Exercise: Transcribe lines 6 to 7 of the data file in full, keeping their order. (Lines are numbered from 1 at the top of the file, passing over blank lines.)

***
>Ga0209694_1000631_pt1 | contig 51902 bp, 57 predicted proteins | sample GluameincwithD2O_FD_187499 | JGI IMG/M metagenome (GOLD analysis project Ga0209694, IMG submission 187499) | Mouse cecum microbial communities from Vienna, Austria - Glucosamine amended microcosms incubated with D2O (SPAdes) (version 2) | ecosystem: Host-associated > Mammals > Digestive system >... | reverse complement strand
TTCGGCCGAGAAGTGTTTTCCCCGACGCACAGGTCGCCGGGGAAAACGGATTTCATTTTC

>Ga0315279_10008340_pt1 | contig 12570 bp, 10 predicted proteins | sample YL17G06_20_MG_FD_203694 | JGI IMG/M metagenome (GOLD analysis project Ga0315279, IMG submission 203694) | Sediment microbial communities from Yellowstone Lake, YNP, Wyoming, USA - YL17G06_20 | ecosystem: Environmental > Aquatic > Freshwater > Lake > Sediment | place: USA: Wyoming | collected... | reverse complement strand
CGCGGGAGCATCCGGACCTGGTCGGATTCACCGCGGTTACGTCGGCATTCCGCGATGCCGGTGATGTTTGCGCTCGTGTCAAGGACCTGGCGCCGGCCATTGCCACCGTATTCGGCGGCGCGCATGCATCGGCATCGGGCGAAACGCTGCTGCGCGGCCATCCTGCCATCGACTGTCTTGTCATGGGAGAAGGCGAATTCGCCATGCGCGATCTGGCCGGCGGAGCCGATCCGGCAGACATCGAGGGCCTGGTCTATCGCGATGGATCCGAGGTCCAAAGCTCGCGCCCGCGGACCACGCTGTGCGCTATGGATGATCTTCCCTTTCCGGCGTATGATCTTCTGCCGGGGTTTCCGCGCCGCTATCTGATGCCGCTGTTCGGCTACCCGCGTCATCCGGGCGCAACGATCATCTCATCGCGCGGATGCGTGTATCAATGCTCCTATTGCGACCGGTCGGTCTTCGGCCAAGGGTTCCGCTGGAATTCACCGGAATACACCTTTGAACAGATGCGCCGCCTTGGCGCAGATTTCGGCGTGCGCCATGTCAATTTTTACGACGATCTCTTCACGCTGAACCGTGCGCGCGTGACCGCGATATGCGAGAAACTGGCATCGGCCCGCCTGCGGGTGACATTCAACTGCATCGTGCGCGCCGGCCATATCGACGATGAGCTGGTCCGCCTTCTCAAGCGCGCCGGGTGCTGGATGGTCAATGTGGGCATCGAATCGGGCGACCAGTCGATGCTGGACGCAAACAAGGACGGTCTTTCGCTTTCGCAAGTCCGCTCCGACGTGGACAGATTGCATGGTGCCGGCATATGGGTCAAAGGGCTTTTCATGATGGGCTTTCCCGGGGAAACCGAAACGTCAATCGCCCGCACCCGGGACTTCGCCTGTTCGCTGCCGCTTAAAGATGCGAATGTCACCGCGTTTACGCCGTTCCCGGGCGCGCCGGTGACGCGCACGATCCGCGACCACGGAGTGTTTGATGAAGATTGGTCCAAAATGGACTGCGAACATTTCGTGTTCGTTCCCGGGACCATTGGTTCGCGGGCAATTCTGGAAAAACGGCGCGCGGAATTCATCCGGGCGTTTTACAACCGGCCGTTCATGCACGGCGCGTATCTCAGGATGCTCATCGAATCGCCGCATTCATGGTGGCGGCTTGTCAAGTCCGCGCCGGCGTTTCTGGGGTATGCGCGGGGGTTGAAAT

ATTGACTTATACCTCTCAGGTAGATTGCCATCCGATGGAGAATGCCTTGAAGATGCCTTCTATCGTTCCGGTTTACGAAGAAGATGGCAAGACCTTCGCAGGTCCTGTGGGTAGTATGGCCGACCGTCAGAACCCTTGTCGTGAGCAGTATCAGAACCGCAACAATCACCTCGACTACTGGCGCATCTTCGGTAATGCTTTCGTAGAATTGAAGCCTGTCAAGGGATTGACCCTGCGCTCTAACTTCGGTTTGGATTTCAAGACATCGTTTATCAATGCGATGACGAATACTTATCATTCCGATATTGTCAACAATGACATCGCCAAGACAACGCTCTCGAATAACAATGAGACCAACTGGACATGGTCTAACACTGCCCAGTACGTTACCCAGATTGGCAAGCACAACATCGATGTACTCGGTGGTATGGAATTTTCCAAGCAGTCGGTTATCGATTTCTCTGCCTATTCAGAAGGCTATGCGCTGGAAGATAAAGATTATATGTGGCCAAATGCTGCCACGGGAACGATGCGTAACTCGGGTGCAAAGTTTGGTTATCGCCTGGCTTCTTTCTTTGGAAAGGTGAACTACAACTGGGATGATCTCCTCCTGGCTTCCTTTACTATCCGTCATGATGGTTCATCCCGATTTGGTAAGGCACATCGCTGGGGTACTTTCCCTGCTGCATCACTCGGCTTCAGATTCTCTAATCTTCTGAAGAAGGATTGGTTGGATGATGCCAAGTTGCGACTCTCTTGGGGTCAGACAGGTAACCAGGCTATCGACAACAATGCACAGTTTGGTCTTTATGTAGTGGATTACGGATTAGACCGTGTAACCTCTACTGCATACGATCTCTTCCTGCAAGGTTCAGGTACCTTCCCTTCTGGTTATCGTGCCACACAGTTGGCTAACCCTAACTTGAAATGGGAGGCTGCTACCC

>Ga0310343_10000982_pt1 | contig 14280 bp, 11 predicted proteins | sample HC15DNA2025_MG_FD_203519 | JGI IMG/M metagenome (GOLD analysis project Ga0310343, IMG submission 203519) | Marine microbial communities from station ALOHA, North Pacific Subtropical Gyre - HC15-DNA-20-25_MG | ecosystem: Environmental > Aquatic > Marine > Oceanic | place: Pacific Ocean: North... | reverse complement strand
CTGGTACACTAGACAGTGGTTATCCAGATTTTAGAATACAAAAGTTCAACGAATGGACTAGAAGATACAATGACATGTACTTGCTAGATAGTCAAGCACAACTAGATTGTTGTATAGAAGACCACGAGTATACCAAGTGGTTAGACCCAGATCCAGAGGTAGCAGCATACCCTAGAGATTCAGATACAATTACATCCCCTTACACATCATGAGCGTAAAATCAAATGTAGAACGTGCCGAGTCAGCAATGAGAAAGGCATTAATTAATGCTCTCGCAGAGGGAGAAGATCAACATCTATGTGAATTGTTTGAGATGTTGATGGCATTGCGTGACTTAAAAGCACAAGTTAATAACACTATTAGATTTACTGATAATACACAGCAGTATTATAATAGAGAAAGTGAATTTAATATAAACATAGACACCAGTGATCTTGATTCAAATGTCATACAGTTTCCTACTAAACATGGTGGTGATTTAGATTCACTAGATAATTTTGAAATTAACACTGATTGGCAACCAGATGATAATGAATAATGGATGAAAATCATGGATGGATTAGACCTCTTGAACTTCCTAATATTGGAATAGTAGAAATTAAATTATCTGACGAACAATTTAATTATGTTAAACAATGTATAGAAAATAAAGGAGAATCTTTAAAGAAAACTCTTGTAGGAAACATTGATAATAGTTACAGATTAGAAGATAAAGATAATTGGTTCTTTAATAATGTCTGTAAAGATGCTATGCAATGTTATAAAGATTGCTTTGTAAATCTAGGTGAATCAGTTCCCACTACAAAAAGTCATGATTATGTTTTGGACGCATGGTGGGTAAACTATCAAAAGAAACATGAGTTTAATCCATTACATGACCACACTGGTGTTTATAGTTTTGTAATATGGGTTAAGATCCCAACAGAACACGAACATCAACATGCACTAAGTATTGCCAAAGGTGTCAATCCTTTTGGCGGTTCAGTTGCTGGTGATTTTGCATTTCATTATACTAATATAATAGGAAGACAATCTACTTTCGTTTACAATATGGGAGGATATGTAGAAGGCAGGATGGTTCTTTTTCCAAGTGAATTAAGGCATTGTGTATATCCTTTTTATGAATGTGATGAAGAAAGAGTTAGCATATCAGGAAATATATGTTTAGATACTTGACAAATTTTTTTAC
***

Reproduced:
>Ga0310343_10000982_pt1 | contig 14280 bp, 11 predicted proteins | sample HC15DNA2025_MG_FD_203519 | JGI IMG/M metagenome (GOLD analysis project Ga0310343, IMG submission 203519) | Marine microbial communities from station ALOHA, North Pacific Subtropical Gyre - HC15-DNA-20-25_MG | ecosystem: Environmental > Aquatic > Marine > Oceanic | place: Pacific Ocean: North... | reverse complement strand
CTGGTACACTAGACAGTGGTTATCCAGATTTTAGAATACAAAAGTTCAACGAATGGACTAGAAGATACAATGACATGTACTTGCTAGATAGTCAAGCACAACTAGATTGTTGTATAGAAGACCACGAGTATACCAAGTGGTTAGACCCAGATCCAGAGGTAGCAGCATACCCTAGAGATTCAGATACAATTACATCCCCTTACACATCATGAGCGTAAAATCAAATGTAGAACGTGCCGAGTCAGCAATGAGAAAGGCATTAATTAATGCTCTCGCAGAGGGAGAAGATCAACATCTATGTGAATTGTTTGAGATGTTGATGGCATTGCGTGACTTAAAAGCACAAGTTAATAACACTATTAGATTTACTGATAATACACAGCAGTATTATAATAGAGAAAGTGAATTTAATATAAACATAGACACCAGTGATCTTGATTCAAATGTCATACAGTTTCCTACTAAACATGGTGGTGATTTAGATTCACTAGATAATTTTGAAATTAACACTGATTGGCAACCAGATGATAATGAATAATGGATGAAAATCATGGATGGATTAGACCTCTTGAACTTCCTAATATTGGAATAGTAGAAATTAAATTATCTGACGAACAATTTAATTATGTTAAACAATGTATAGAAAATAAAGGAGAATCTTTAAAGAAAACTCTTGTAGGAAACATTGATAATAGTTACAGATTAGAAGATAAAGATAATTGGTTCTTTAATAATGTCTGTAAAGATGCTATGCAATGTTATAAAGATTGCTTTGTAAATCTAGGTGAATCAGTTCCCACTACAAAAAGTCATGATTATGTTTTGGACGCATGGTGGGTAAACTATCAAAAGAAACATGAGTTTAATCCATTACATGACCACACTGGTGTTTATAGTTTTGTAATATGGGTTAAGATCCCAACAGAACACGAACATCAACATGCACTAAGTATTGCCAAAGGTGTCAATCCTTTTGGCGGTTCAGTTGCTGGTGATTTTGCATTTCATTATACTAATATAATAGGAAGACAATCTACTTTCGTTTACAATATGGGAGGATATGTAGAAGGCAGGATGGTTCTTTTTCCAAGTGAATTAAGGCATTGTGTATATCCTTTTTATGAATGTGATGAAGAAAGAGTTAGCATATCAGGAAATATATGTTTAGATACTTGACAAATTTTTTTAC